Tennis Tennis Australia defends banning ‘Where is Peng Shuai?’ messages at Australian Open

Tennis Tennis Australia defends banning ‘Where is Peng Shuai?’ messages at Australian Open


Tennis fans at the Australian Open were asked by tournament security to remove T-shirts bearing the words “Where is Peng Shuai?” in reference to uncertainty surrounding the tennis player.

Tennis Australia, the Grand Slam tournament’s organizer, expressed support for Peng, who accused a former senior Chinese official of sexual assault last fall, but said the material violated rules aimed at keeping political and commercial statements away from Mebourne Park, site of the tournament.

Drew Pavlou, a Queensland-based, Australian Senate candidate, had tweeted video of actor Max Mok and another spectator being confronted by Tennis Australia and Victorian police Saturday. They were asking them to remove T-shirts that featured a photo of Peng and the word “Wanted” on the front and “Where is Peng Shuai?” on the back.

“Under our ticket conditions of entry we don’t allow clothing, banners or signs that are commercial or political,” a Tennis Australia spokesperson told multiple outlets.

“Peng Shuai’s safety is our primary concern. We continue to work with the WTA [Women’s Tennis Association] and global tennis community to seek more clarity on her situation and will do everything we can to ensure her well-being.”

An officer can be seen in the video holding a banner bearing the same message and saying, “Tennis Australia does set the rules, and regardless of what you’re saying — and I’m not saying you can’t have those views — but I am saying that Tennis Australia sets the rules here.”

One of the Open’s major partners is Guojiao 1573, a Chinese liquor, and Tennis Australia has had little comment on Peng, who disappeared from public view for nearly three months after she alleged on Weibo that Zhang Gaoli, the former vice-premier, had sexually assaulted her. China’s heavily censored Internet quickly deleted the post.

In support, Steve Simon, chairman and chief executive of the WTA, announced that it would hold no tournaments in China this year, with Simon saying it would make the costly decision to put “principles ahead of profit.”

“I have never said or written that anyone has sexually assaulted me. I have to stress this point,” Peng told a reporter from Singapore’s Lianhe Zaobao newspaper, in her first direct comments to journalists since she posted explosive claims in November and disappeared from public view, emerging only in carefully curated appearances amplified by Chinese state outlets.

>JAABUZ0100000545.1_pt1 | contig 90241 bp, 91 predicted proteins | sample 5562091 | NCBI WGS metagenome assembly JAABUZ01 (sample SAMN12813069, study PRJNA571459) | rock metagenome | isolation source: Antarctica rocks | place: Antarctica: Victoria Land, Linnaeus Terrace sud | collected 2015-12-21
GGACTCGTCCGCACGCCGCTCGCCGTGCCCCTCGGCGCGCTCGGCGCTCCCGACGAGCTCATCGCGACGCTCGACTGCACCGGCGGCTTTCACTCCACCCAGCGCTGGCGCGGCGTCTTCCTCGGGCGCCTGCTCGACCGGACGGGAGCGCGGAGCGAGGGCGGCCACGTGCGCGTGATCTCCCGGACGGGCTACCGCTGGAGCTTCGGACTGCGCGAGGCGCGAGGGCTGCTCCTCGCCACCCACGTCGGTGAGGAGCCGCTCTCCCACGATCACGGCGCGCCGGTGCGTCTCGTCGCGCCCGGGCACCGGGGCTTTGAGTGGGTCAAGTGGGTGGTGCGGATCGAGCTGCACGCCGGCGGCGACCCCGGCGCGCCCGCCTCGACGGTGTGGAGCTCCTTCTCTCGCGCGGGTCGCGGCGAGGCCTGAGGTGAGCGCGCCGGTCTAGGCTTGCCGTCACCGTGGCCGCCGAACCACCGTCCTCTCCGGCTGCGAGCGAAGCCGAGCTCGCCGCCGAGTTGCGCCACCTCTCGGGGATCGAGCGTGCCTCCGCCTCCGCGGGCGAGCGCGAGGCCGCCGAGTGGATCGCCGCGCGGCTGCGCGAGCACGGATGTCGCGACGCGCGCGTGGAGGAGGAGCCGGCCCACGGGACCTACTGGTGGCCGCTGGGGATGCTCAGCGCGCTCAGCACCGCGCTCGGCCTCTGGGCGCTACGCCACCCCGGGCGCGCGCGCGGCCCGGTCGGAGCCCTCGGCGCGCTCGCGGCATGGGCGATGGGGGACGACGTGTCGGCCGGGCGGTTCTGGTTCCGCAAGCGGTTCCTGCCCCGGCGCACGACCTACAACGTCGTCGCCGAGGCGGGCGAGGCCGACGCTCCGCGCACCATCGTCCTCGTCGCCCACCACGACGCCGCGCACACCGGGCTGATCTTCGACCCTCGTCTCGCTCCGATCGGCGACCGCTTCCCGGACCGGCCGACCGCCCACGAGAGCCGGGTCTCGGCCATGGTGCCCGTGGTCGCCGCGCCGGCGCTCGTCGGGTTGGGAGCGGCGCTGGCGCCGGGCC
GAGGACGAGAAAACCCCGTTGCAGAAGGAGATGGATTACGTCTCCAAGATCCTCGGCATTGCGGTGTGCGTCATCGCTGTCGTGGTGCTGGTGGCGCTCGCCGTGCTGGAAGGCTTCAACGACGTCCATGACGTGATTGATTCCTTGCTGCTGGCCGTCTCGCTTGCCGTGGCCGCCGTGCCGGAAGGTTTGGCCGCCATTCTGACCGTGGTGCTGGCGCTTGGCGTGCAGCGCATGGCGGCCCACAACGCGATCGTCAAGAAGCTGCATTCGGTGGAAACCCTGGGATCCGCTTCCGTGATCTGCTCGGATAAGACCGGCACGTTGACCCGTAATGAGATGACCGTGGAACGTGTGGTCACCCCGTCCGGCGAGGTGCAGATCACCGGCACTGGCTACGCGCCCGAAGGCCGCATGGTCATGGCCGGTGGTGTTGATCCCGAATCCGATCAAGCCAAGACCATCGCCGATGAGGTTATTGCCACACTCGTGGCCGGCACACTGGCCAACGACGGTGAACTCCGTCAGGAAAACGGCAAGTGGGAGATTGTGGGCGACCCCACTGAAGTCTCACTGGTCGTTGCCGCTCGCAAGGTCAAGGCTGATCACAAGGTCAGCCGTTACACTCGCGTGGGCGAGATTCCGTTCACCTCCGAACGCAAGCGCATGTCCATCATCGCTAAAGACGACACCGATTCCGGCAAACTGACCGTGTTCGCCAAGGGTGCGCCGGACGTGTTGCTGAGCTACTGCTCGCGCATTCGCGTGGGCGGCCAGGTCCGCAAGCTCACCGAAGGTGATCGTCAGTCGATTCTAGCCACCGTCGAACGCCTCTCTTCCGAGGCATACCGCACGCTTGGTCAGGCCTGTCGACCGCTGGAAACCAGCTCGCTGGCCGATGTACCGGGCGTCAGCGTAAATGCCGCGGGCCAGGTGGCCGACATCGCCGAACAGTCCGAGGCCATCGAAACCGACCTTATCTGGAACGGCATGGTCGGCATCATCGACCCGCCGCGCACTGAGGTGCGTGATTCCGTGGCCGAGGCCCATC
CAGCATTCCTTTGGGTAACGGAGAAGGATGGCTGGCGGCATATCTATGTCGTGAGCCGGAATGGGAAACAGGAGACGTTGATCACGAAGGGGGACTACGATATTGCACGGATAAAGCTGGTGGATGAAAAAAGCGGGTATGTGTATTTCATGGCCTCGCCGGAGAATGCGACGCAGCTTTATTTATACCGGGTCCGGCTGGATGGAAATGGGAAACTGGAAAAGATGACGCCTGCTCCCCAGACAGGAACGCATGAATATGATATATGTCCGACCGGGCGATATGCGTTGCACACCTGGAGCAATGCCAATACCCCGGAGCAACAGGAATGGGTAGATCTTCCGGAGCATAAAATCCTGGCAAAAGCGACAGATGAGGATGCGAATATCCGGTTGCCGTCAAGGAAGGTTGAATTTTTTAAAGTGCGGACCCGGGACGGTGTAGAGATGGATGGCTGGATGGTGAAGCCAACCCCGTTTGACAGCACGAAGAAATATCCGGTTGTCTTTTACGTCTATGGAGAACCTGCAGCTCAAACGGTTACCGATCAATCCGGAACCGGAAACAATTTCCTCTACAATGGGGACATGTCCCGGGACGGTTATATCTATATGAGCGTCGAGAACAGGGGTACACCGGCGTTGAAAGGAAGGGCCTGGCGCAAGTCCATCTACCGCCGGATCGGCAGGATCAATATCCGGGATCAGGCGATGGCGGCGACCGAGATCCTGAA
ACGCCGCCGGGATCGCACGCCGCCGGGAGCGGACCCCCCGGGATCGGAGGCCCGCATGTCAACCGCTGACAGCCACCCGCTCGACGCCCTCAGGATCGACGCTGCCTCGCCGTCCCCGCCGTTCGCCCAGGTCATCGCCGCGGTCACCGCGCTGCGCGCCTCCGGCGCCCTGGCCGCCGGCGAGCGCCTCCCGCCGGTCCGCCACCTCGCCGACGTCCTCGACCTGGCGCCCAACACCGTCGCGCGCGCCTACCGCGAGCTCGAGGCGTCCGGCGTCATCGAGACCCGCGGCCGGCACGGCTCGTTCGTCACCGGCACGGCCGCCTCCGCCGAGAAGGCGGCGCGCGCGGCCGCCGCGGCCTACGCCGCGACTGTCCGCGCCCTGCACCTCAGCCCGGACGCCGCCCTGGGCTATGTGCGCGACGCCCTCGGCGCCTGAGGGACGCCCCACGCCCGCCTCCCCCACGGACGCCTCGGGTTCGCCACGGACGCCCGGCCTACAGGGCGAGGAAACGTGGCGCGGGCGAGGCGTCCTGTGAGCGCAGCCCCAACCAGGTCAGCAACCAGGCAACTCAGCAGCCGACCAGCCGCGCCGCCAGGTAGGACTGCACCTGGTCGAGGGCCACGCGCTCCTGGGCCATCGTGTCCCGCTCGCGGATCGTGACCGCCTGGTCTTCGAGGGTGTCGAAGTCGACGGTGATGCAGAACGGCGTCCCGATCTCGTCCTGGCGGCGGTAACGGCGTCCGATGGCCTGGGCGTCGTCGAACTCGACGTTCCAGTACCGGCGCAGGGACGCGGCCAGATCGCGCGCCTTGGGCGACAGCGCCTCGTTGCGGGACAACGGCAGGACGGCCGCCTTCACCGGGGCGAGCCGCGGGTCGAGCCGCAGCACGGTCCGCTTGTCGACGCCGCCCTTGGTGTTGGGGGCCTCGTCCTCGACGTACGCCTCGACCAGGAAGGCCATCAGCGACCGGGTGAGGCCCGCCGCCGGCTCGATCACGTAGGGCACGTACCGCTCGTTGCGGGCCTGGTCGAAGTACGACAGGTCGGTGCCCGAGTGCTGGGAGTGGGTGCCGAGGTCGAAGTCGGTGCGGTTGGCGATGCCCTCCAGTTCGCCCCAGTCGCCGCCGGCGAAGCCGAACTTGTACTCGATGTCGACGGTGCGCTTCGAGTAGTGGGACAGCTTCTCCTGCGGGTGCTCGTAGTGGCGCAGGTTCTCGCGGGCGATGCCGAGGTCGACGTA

“People seemed to have made a lot of misinterpretations,” she said, confirming for the first time the authenticity of the post on her Weibo profile, and appearing to laugh off the controversy. In the short video interview, she referred to the contents of the statement as “a private matter.”

Last week, Yao Ming, the former NBA star, said he and Chinese sports figures had “a pleasant chat” when they visited with Peng in December, posing for photos that were posted on social media in what appeared to be a campaign in response to international demands that Peng be allowed to talk freely. He added that he has known Peng for about 20 years (via the Associated Press).

Victoria Azarenka, a member of the WTA Players Council, told reporters last week that the group had not heard directly from Peng, who was formerly ranked 14th in the world in singles and was part of a doubles team once ranked No. 1.

“There hasn’t been that much development in terms of contact with Peng Shuai even though from our side we will continue to make any and all efforts to make sure that she is safe, she feels comfortable,” Azarenka said. “Hopefully we will get to hear from her personally at some point. I think that’s the goal, the main goal right now.”

Mok and Pavlou raised nearly $7,000 after the incident, according to The Age, and plan to use the money to print T-shirts to distribute before the Australian Open women’s final despite the ban.

“Regardless, it will be a good message to send not just to Australia, but internationally,” Mok said. “Imagine a whole court filled with ‘Free Peng Shuai’ shirts?”

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